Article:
Bank of Hawaii, the state’s second-largest bank, said it reached a tentative settlement on Friday in a class action lawsuit, claiming the bank improperly charged overdraft fees on debit card transactions.
“The tentative settlement, subject to documentation and court approvals, provides for a payment by the company of $9 million into a class settlement fund the proceeds of which will be used to refund class members, and to pay attorneys’ fees, administrative and other costs, in exchange for a complete release of all claims asserted against the company,” the bank said in a filing with the Securities Exchange Commission.
The complaint, filed in February on behalf of Honolulu residents Lodley and Tehani Taulava, accused Bank of Hawaii of engaging in a systematic policy of re-ordering debit card transactions from highest dollar amount to lowest dollar amount. The suit said this practice allowed the bank to deplete the customer’s available funds as quickly as possible while maximizing the number of overdraft fees.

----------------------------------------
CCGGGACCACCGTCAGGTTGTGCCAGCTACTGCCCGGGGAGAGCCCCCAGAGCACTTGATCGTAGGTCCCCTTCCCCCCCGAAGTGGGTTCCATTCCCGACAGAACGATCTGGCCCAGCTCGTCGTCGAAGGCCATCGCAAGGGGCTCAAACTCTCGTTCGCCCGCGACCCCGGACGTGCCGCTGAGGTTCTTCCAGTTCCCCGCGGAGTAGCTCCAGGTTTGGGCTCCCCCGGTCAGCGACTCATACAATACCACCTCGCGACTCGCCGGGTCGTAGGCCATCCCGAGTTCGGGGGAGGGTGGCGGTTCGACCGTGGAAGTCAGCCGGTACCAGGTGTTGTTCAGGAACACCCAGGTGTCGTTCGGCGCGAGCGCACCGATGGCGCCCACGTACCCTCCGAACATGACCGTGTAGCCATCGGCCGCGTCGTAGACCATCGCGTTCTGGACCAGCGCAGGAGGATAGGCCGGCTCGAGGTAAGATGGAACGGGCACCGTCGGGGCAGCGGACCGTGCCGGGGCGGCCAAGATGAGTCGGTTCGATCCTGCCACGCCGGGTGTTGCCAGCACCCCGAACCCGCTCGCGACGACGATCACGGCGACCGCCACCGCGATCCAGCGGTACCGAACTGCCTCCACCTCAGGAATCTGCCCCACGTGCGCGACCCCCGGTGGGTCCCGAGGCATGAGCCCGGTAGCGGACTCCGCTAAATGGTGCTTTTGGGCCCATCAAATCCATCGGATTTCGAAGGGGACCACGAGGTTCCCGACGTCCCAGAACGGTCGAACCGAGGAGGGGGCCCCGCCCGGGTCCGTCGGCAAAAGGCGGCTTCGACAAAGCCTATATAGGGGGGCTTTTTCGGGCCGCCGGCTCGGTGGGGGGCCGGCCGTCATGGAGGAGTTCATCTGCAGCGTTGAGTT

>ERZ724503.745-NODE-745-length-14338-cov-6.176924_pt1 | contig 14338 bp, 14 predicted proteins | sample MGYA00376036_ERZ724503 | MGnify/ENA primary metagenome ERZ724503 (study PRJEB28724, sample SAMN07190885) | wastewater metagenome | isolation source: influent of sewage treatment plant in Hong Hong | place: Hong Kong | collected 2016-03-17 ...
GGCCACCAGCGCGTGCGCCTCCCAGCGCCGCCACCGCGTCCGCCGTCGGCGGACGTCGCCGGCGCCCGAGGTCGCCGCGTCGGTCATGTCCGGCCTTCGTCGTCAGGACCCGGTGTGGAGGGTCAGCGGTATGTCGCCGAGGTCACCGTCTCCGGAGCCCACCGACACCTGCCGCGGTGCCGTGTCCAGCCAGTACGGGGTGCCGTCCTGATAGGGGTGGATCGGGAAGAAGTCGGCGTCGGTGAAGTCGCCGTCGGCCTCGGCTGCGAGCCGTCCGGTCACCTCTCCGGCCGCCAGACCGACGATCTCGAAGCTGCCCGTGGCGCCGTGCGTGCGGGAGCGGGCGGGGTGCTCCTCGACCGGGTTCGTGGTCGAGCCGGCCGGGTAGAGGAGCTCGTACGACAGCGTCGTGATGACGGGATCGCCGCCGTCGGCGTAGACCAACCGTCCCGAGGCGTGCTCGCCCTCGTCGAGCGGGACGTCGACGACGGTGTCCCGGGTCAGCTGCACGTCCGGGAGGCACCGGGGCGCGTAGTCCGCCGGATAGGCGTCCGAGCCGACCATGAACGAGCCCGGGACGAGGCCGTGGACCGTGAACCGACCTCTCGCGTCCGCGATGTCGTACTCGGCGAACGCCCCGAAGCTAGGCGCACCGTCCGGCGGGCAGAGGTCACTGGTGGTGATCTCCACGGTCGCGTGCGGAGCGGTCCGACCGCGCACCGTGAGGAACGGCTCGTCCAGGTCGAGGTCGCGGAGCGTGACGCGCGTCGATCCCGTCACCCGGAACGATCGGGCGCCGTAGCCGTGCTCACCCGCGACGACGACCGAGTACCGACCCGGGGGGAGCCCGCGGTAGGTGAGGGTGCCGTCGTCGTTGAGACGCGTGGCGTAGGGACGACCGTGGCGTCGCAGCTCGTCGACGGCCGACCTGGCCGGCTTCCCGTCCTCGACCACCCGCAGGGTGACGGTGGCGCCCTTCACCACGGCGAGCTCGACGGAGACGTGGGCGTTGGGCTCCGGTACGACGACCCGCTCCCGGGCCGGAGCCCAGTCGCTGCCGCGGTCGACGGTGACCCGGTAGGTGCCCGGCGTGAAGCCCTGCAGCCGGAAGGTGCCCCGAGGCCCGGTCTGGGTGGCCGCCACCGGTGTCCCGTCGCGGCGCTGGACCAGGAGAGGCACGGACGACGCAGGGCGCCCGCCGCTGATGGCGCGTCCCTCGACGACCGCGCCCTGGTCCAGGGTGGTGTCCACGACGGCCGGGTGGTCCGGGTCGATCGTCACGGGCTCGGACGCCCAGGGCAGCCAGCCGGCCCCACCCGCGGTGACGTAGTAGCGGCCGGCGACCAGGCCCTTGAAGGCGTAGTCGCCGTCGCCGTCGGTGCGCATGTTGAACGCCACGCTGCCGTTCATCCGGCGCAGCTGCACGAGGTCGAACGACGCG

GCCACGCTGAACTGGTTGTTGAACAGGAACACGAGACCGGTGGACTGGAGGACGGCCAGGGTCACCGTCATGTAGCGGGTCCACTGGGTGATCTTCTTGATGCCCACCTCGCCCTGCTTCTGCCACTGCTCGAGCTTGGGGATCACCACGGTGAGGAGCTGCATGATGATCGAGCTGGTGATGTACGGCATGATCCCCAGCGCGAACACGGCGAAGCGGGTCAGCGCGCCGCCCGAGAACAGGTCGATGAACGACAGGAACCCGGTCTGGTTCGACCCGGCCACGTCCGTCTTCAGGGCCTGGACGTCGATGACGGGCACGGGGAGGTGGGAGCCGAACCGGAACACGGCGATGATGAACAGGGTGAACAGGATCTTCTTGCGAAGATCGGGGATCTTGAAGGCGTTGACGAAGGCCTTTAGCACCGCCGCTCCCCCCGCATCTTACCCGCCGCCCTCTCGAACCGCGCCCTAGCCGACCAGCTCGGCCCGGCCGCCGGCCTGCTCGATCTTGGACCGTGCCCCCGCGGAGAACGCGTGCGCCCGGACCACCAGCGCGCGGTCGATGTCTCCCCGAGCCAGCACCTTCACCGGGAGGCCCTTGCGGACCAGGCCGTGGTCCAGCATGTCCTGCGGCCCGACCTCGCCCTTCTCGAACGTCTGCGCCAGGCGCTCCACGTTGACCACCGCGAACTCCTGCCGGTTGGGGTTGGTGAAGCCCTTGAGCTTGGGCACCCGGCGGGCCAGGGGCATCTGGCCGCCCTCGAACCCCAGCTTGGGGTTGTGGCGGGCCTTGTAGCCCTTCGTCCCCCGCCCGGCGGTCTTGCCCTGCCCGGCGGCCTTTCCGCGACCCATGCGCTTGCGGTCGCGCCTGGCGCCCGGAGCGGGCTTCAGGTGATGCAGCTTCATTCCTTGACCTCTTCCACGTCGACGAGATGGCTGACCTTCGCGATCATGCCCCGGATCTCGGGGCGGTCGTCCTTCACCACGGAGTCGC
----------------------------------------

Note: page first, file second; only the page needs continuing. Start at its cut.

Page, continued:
Bank of Hawaii spokesman Stafford Kiguchi said at the time that the bank changed its policy in January and now generally posts transactions from lowest dollar amount to highest.
American Savings Bank and Central Pacific Bank, the third- and fourth-largest banks in the state in terms of assets, were sued in March also for allegedly maximizing profits by manipulating debit card customers’ overdraft fees. Those suits have not yet been settled.
All three suits, filed as a class action by Honolulu-based Perkin & Faria LLLC, sought repayment of all overdraft fees paid to members of the class, plus interest; punitive and triple damages; and attorney fees.
Perkin & Faria had assistance from three mainland firms on the Bank of Hawaii suit, while its co-counsel on the American Savings and Central Pacific suits is the Honolulu firm of Bickerton Lee Dang & Sullivan.